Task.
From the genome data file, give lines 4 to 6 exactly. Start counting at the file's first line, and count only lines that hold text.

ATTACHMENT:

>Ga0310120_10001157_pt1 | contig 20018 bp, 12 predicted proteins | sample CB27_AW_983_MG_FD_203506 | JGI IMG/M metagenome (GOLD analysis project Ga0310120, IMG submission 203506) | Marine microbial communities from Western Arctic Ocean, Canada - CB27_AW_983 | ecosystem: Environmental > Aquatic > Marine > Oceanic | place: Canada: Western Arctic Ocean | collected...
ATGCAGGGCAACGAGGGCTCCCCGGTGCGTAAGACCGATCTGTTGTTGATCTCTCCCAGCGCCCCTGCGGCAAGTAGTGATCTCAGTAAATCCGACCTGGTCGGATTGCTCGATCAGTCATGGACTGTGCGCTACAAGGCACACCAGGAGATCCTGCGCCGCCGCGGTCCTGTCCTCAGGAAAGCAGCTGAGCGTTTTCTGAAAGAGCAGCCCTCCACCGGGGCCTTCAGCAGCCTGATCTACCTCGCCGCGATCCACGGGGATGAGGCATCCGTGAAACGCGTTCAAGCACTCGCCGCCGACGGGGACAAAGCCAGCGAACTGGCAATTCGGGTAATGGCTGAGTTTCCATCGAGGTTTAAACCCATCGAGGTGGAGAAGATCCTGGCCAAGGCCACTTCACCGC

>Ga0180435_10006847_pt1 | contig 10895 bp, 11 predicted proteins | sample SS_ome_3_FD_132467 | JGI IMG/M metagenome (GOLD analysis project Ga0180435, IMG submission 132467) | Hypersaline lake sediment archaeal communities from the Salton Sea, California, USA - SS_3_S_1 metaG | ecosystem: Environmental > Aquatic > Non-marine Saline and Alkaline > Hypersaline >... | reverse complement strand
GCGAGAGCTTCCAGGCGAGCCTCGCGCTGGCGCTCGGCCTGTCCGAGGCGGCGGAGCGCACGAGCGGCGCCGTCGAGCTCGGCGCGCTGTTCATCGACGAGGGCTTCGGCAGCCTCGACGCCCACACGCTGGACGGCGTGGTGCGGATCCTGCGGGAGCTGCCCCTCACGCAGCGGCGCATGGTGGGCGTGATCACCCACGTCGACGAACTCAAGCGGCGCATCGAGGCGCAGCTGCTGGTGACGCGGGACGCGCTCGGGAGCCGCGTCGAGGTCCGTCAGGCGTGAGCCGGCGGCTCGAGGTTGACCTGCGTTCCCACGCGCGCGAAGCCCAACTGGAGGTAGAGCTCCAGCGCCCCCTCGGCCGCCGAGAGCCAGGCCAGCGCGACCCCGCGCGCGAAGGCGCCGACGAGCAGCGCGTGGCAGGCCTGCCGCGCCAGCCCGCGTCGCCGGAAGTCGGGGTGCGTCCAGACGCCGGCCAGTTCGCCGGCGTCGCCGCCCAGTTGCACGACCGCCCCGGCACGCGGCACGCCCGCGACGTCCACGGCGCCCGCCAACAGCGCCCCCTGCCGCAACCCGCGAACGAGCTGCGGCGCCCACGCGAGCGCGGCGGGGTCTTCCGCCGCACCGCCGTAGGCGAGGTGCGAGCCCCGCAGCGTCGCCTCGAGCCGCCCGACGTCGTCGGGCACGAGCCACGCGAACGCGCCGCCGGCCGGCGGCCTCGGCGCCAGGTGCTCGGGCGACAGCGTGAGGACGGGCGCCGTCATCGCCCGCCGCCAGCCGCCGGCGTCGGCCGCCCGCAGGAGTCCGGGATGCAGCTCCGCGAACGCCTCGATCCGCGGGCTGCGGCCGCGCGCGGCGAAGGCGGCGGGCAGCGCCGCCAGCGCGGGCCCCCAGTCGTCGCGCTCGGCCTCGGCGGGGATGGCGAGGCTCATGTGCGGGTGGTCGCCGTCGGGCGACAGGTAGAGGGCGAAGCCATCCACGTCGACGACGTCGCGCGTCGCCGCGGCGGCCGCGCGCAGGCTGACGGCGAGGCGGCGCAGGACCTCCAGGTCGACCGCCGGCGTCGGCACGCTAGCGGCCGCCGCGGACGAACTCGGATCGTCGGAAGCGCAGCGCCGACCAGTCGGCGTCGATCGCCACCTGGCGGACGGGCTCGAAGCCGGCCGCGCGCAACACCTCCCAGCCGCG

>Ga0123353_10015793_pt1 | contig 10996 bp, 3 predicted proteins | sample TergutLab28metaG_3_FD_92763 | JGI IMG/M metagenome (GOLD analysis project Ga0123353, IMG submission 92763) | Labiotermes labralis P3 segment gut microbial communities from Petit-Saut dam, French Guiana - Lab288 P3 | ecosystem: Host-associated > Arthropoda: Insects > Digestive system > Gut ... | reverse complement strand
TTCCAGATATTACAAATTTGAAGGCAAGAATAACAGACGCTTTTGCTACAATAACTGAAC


GCGAGAGCTTCCAGGCGAGCCTCGCGCTGGCGCTCGGCCTGTCCGAGGCGGCGGAGCGCACGAGCGGCGCCGTCGAGCTCGGCGCGCTGTTCATCGACGAGGGCTTCGGCAGCCTCGACGCCCACACGCTGGACGGCGTGGTGCGGATCCTGCGGGAGCTGCCCCTCACGCAGCGGCGCATGGTGGGCGTGATCACCCACGTCGACGAACTCAAGCGGCGCATCGAGGCGCAGCTGCTGGTGACGCGGGACGCGCTCGGGAGCCGCGTCGAGGTCCGTCAGGCGTGAGCCGGCGGCTCGAGGTTGACCTGCGTTCCCACGCGCGCGAAGCCCAACTGGAGGTAGAGCTCCAGCGCCCCCTCGGCCGCCGAGAGCCAGGCCAGCGCGACCCCGCGCGCGAAGGCGCCGACGAGCAGCGCGTGGCAGGCCTGCCGCGCCAGCCCGCGTCGCCGGAAGTCGGGGTGCGTCCAGACGCCGGCCAGTTCGCCGGCGTCGCCGCCCAGTTGCACGACCGCCCCGGCACGCGGCACGCCCGCGACGTCCACGGCGCCCGCCAACAGCGCCCCCTGCCGCAACCCGCGAACGAGCTGCGGCGCCCACGCGAGCGCGGCGGGGTCTTCCGCCGCACCGCCGTAGGCGAGGTGCGAGCCCCGCAGCGTCGCCTCGAGCCGCCCGACGTCGTCGGGCACGAGCCACGCGAACGCGCCGCCGGCCGGCGGCCTCGGCGCCAGGTGCTCGGGCGACAGCGTGAGGACGGGCGCCGTCATCGCCCGCCGCCAGCCGCCGGCGTCGGCCGCCCGCAGGAGTCCGGGATGCAGCTCCGCGAACGCCTCGATCCGCGGGCTGCGGCCGCGCGCGGCGAAGGCGGCGGGCAGCGCCGCCAGCGCGGGCCCCCAGTCGTCGCGCTCGGCCTCGGCGGGGATGGCGAGGCTCATGTGCGGGTGGTCGCCGTCGGGCGACAGGTAGAGGGCGAAGCCATCCACGTCGACGACGTCGCGCGTCGCCGCGGCGGCCGCGCGCAGGCTGACGGCGAGGCGGCGCAGGACCTCCAGGTCGACCGCCGGCGTCGGCACGCTAGCGGCCGCCGCGGACGAACTCGGATCGTCGGAAGCGCAGCGCCGACCAGTCGGCGTCGATCGCCACCTGGCGGACGGGCTCGAAGCCGGCCGCGCGCAACACCTCCCAGCCGCG

>Ga0123353_10015793_pt1 | contig 10996 bp, 3 predicted proteins | sample TergutLab28metaG_3_FD_92763 | JGI IMG/M metagenome (GOLD analysis project Ga0123353, IMG submission 92763) | Labiotermes labralis P3 segment gut microbial communities from Petit-Saut dam, French Guiana - Lab288 P3 | ecosystem: Host-associated > Arthropoda: Insects > Digestive system > Gut ... | reverse complement strand
TTCCAGATATTACAAATTTGAAGGCAAGAATAACAGACGCTTTTGCTACAATAACTGAAC